Indonesia’s president and vice president wear traditional clothes in parliament. With this gesture, Widodo and Kalla put aside the political disagreements that marked their relationship because of the court case involving Jakarta’s former Christian governor, Basuki "Ahok" Tjahaja Purnama. The country’s “new nationalism" has found momentum in recent official ceremonies.
Jakarta (AsiaNews) – By wearing traditional clothing at the celebrations for the 72nd anniversary of Indonesia’s independence, President Joko "Jokowi" Widodo has sent a symbolic political signal in support of the country’s multicultural character.
The Indonesian president caught everyone by surprise on Wednesday during the plenary Session of the House of Representatives.
In the presence of ministers, foreign ambassadors and representatives of the most important national organisations, Widodo, who hails from the island of Java, wore typical Buginese clothing. The Bugis are a South Sulawesi ethnic group. Vice President Jusuf Kalla, who is Buginese, wore Javanese clothing (picture 1).
Indonesia is unique in the world because of its multicultural character. A plethora of local languages, traditional customs, cultures and religions live in the thousands of islands that make up the country.
The notion of Pancasila or pluralism is Indonesia’s philosophical and political doctrine that was adopted by the nation’s founding fathers to bind its people.
For many Indonesians, the decision by the president and the vice president to wear each other’s ethnic outfit appears to be a renewed commitment to defend the national spirit, as expressed in the country’s motto Bhinneka Tunggal Ika (Unity in Diversity).
In doing so, Widodo and Kalla have tried to downplay the political disagreements that have marked their relationship.
The president is a supporter and ally of Jakarta’s former governor, Basuki "Ahok" Tjahaja Purnama, a Christian. The latter was embroiled in a court case, which ended in his controversial conviction and a two-year sentence.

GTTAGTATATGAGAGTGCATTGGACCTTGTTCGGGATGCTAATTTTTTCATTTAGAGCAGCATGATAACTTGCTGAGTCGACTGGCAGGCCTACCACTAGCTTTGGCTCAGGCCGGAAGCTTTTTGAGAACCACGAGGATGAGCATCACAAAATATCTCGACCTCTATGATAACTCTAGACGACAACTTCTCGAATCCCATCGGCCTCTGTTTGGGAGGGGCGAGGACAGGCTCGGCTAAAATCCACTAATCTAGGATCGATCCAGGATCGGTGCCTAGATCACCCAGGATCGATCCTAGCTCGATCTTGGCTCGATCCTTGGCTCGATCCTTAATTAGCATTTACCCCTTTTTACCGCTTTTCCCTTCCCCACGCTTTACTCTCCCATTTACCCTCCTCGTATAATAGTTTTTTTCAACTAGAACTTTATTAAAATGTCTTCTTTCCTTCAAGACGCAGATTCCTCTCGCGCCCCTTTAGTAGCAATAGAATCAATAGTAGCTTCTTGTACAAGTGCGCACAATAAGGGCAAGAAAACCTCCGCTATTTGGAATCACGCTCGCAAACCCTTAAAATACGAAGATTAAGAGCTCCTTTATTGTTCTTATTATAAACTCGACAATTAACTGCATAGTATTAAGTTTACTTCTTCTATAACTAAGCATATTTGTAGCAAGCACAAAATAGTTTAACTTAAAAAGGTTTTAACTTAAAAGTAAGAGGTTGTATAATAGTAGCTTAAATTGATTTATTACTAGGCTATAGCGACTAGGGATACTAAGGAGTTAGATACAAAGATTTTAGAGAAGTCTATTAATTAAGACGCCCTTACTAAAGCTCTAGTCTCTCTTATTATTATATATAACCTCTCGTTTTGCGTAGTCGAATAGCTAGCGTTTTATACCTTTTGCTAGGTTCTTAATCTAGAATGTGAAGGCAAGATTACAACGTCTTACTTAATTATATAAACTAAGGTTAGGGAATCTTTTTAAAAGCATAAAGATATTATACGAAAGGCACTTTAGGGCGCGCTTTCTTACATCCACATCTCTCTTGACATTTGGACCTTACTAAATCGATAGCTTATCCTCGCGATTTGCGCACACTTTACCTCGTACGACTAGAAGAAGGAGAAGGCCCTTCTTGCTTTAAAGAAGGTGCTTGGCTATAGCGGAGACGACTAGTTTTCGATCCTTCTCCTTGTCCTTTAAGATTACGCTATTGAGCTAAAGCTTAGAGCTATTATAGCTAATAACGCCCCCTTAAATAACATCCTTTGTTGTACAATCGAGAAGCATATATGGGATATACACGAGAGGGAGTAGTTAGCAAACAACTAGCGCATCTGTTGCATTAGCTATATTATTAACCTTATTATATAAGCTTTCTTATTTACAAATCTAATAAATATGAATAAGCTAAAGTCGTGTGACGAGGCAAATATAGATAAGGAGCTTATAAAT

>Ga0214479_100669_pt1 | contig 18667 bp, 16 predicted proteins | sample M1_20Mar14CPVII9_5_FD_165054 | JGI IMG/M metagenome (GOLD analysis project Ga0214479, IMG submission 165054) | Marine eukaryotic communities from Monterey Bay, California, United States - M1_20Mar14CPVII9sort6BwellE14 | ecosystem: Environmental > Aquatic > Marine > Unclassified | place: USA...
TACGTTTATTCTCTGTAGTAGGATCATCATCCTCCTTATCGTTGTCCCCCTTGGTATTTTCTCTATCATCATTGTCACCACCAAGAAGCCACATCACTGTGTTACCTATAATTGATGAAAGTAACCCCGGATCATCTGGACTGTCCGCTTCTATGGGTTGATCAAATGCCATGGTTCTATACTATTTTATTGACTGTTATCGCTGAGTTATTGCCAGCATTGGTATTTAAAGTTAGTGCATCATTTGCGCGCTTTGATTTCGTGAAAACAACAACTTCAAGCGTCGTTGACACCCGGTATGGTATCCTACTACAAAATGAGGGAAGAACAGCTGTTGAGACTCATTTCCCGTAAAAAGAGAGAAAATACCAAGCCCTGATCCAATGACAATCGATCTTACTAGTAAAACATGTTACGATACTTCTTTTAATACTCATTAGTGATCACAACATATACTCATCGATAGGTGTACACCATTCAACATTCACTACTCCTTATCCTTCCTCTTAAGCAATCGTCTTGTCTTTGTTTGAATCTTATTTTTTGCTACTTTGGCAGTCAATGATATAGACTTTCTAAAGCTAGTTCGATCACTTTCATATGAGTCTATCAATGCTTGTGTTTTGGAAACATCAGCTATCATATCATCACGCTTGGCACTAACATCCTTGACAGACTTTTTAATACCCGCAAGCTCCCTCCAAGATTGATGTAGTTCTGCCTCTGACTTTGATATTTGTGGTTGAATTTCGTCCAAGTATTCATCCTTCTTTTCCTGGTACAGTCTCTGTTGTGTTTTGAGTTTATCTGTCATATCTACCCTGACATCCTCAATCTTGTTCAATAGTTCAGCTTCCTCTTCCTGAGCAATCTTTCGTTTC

The case was orchestrated by Islamist groups during last year’s gubernatorial election, and this was exploited by his main rival, Anies Baswedan, who was backed by Vice President Kalla,
This ‘new nationalism’, based on the defense of pluralism and unity, found momentum in the official ceremonies of the last few days.
Spontaneous protests in support of Jakarta’s former governor had reawakened a sense of unity among Indonesia moderates.
Widodo’s "political-cultural approach" has created optimism among Indonesians and given the impression that nationalism is now blossoming in all levels of society.
Yesterday, during the flag-raising ceremony at the State Palace, the three still living former presidents – BJ Habibie, Susilo Bambang Yudhoyono and Megawati Sukarnoputri – followed Widodo's lead and wore traditional clothes of their place of origin (picture 2).
As traditional promoters of the national unity, Indonesian Catholics distinguished themselves by joining in Independence Day celebrations.
At the Jesuit novitiate of Girisonta in Ungaran (Central Java), a flag-raising ceremony took place in front of the St Stanislaus College complex (picture 3).
Local priests, novices, and Abdi Kristus nuns as well as other religious leaders took part in the celebrations.